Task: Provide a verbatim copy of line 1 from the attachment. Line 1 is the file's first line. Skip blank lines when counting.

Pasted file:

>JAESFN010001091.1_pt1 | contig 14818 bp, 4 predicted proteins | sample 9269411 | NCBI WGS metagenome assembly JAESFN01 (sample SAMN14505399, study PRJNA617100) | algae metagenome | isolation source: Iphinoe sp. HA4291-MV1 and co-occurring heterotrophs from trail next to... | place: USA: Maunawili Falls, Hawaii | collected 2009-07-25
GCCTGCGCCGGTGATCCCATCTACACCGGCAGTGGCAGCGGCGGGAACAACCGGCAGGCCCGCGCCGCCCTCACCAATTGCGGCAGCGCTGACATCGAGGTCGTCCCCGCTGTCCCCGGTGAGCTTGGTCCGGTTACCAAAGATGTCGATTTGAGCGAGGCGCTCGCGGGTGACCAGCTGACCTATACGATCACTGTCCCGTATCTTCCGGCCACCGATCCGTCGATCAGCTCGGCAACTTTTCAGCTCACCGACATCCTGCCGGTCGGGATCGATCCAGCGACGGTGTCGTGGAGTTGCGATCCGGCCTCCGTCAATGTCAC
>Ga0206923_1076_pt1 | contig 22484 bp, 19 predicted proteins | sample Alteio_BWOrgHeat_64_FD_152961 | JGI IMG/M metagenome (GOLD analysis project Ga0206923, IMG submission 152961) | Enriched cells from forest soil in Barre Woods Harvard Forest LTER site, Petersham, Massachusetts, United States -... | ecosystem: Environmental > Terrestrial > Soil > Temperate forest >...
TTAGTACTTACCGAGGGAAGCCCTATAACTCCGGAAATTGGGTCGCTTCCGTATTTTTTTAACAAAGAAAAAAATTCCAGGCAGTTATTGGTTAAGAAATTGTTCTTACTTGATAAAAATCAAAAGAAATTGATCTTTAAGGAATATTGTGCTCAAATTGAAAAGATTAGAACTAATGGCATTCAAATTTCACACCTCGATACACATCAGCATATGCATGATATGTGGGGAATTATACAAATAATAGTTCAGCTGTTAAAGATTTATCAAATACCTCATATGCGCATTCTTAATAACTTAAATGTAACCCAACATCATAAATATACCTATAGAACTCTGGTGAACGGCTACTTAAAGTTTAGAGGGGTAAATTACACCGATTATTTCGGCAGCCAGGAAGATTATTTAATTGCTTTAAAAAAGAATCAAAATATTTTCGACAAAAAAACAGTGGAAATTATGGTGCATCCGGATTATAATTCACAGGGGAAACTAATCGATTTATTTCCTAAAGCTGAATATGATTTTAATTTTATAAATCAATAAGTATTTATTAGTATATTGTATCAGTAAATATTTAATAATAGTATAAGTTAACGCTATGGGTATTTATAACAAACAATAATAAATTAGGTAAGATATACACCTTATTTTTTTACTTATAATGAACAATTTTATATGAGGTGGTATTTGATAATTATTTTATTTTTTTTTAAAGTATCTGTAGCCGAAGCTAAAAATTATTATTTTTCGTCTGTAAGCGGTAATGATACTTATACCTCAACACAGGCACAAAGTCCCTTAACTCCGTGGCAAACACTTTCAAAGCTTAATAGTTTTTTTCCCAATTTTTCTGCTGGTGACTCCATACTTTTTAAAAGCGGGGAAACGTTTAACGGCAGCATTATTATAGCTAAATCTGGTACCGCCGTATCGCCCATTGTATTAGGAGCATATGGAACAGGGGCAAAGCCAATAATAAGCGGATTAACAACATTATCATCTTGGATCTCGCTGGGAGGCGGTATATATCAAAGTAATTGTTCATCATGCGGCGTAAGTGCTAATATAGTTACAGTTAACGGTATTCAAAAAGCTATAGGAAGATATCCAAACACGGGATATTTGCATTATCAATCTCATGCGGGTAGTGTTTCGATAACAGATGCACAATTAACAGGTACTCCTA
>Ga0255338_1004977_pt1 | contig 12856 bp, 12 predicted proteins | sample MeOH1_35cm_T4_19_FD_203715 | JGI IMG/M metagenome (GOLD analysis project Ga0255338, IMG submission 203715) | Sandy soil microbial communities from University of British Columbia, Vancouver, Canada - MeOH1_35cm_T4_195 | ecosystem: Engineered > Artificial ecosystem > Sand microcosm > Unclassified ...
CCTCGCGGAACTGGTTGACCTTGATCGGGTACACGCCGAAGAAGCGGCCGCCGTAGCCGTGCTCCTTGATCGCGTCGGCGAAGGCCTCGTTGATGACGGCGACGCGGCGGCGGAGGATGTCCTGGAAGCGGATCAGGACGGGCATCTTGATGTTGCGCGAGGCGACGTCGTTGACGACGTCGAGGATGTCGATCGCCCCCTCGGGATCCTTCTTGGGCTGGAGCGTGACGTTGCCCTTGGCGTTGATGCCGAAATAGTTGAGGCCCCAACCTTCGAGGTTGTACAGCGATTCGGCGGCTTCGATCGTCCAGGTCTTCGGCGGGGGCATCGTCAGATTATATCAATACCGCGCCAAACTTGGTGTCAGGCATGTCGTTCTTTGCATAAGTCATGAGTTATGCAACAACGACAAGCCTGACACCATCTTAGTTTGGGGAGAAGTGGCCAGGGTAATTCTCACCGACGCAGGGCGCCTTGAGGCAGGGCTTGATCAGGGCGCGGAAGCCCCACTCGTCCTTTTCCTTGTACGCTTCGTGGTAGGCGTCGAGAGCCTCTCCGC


>JAESFN010001091.1_pt1 | contig 14818 bp, 4 predicted proteins | sample 9269411 | NCBI WGS metagenome assembly JAESFN01 (sample SAMN14505399, study PRJNA617100) | algae metagenome | isolation source: Iphinoe sp. HA4291-MV1 and co-occurring heterotrophs from trail next to... | place: USA: Maunawili Falls, Hawaii | collected 2009-07-25